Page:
The landscape of the Mersey Estuary in Liverpool Bay is ever changing; it offers the opportunity to observe the changing geomorphology of a river estuary which is closely linked to a very urban and man-made landscape. For more on this unique setting, read today’s Imaggeo on Mondays post brought to you by Maria Burguet Marimon.
This picture was taken at Crosby beach, which is located just at the beginning of the Mersey Estuary in the Liverpool Bay. The current Crosby beach dates back in the beginning to the 20th century, in which the stabilization process of the sand was carried out.
It is important to remark that, during the first half of the 20th century, the estuary underwent a significant period of morphological change. Changes to the ebb and flood tide hydrodynamics in Liverpool Bay, caused by the construction of training walls in the outer estuary, resulted in large-scale movement of sediment into the inner estuary, increasing intertidal area and reducing the estuary volume from 745 Mm3 to 680 Mm3 (Thomas, 2000; Thomas et al., 2002). Since this time, a new equilibrium appears to have been reached and the rate of sediment movement into the estuary has slowed (Halcrow, 2010).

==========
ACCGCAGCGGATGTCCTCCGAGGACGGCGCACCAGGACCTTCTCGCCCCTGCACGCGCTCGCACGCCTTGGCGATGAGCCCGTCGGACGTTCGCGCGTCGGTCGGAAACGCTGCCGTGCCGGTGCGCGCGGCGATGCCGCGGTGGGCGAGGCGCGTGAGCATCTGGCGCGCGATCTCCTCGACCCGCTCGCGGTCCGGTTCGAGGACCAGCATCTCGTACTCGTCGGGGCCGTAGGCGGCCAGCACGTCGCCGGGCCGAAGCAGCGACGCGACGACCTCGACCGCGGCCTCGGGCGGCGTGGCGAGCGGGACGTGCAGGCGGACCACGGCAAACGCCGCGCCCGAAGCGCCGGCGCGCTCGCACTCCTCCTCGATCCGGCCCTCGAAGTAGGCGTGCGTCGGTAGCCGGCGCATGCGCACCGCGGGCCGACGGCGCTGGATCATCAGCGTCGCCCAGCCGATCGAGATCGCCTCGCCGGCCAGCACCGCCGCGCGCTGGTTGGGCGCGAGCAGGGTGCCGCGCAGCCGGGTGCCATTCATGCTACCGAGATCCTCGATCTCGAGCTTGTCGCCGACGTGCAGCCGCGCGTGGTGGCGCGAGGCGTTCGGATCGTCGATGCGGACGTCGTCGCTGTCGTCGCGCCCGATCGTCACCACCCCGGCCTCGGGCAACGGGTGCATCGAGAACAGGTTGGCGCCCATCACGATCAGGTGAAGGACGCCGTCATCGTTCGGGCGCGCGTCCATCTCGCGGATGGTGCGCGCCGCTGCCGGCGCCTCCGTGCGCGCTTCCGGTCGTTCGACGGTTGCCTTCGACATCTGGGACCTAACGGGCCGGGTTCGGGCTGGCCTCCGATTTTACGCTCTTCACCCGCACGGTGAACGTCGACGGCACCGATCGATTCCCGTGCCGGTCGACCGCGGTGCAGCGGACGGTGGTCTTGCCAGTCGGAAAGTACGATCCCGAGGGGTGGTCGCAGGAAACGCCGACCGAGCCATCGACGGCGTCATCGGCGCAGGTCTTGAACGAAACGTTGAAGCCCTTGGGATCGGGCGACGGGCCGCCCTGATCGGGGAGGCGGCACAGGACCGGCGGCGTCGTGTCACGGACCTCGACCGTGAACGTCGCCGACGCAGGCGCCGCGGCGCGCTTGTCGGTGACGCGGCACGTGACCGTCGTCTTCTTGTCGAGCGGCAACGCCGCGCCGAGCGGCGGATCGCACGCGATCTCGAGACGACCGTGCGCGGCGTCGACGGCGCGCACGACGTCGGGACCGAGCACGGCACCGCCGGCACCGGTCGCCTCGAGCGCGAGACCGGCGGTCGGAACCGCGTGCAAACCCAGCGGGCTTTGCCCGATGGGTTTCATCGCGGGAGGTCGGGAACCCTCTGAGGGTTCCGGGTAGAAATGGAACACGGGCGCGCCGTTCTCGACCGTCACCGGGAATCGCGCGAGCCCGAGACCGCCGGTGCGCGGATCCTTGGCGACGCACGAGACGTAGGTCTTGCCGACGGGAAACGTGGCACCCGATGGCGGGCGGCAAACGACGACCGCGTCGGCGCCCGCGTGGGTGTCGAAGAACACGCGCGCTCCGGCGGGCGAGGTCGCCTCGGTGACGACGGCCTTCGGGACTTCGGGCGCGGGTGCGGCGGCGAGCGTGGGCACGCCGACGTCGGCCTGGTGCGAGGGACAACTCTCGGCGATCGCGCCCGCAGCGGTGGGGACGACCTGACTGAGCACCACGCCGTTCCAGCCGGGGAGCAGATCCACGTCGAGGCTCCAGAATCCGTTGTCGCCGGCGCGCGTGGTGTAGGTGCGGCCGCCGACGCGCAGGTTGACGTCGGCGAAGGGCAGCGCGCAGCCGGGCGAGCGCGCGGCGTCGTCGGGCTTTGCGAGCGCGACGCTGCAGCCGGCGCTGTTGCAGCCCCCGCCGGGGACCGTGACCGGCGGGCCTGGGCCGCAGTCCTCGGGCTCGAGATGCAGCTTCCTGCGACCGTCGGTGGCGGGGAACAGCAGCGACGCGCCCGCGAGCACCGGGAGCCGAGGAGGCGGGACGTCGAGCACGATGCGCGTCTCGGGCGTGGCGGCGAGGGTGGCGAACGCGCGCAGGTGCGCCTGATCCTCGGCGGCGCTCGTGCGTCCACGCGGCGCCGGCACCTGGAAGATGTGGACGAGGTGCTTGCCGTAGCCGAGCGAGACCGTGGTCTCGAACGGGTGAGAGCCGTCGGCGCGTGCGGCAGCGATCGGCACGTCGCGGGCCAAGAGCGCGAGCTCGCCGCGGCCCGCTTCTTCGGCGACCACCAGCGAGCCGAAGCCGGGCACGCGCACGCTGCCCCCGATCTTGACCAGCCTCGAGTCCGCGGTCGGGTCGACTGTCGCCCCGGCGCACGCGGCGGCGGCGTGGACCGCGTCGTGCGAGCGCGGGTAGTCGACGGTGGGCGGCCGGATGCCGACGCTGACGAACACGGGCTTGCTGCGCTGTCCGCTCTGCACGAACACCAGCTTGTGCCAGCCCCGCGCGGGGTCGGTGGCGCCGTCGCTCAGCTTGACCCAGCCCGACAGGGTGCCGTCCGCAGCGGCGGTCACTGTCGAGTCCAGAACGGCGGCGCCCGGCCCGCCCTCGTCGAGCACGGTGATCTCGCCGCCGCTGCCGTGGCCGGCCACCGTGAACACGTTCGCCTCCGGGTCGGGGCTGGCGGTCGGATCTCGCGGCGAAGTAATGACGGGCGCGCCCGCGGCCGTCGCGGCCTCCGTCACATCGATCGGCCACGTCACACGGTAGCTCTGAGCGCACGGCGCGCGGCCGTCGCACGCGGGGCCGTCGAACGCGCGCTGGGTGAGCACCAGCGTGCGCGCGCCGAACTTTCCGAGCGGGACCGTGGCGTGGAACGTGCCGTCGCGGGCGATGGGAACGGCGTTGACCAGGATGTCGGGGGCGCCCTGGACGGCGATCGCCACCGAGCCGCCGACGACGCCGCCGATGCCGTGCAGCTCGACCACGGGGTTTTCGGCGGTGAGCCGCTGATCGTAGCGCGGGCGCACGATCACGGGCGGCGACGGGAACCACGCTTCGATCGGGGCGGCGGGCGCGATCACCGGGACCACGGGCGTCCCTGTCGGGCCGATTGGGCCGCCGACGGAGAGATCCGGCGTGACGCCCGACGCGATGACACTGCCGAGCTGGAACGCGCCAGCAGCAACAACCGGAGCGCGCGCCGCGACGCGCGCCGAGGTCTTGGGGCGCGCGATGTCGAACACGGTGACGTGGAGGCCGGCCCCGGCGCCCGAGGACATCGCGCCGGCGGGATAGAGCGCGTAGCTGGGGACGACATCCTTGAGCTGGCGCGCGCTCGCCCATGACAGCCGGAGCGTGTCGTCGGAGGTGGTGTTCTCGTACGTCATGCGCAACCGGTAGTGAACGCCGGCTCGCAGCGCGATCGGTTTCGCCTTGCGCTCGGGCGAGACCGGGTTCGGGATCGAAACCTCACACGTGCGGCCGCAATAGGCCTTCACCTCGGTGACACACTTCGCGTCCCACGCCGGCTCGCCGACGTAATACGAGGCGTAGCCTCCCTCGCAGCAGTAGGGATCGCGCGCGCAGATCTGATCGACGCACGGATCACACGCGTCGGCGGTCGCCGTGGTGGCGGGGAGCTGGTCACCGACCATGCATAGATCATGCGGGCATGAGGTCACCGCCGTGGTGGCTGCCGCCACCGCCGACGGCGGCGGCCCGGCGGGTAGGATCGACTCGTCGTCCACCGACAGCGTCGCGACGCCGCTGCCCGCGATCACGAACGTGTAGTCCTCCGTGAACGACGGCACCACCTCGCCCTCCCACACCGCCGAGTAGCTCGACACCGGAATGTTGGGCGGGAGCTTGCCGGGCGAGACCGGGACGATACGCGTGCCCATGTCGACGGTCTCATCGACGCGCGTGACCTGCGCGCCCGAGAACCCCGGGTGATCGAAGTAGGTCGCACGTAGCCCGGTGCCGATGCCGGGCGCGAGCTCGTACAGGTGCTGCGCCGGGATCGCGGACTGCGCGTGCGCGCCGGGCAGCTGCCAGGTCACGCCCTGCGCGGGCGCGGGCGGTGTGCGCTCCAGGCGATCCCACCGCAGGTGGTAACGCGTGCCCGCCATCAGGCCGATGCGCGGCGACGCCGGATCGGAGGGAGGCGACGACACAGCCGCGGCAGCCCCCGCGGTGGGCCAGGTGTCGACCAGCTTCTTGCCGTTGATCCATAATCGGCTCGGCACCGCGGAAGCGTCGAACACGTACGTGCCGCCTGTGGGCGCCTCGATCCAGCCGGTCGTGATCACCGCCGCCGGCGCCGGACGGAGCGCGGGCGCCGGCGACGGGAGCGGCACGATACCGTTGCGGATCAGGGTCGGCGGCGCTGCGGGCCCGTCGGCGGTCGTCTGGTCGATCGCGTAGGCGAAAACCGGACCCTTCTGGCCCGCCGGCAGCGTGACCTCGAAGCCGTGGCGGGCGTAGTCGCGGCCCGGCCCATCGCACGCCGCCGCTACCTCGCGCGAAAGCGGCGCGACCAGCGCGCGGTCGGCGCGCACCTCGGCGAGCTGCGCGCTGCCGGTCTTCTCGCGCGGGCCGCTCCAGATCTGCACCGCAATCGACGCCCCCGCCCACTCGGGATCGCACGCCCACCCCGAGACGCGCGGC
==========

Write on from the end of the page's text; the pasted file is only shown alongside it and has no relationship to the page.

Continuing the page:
In 2007, following a meeting with the local government, Sefton Council, sculptures made by Sir Antony Gormley were placed along a stretch of Crosby beach in an art exhibition known as Another Place. A total of 100 cast-iron sculptures were placed facing towards the sea. The idea of the exhibition is to show the statues at different stages: rising from the sand near the promenade to standing at the water’s edge and finally submerging into the sea. It is as if the statues are leaving us willingly but with a tinge of sadness or suffering. Each sculpture faces towards Burbo Bank Offshore Wind Farm, looking for a brighter and more ecological future.
By Dr. Maria Burguet Marimon, researcher at the University of Valencia.
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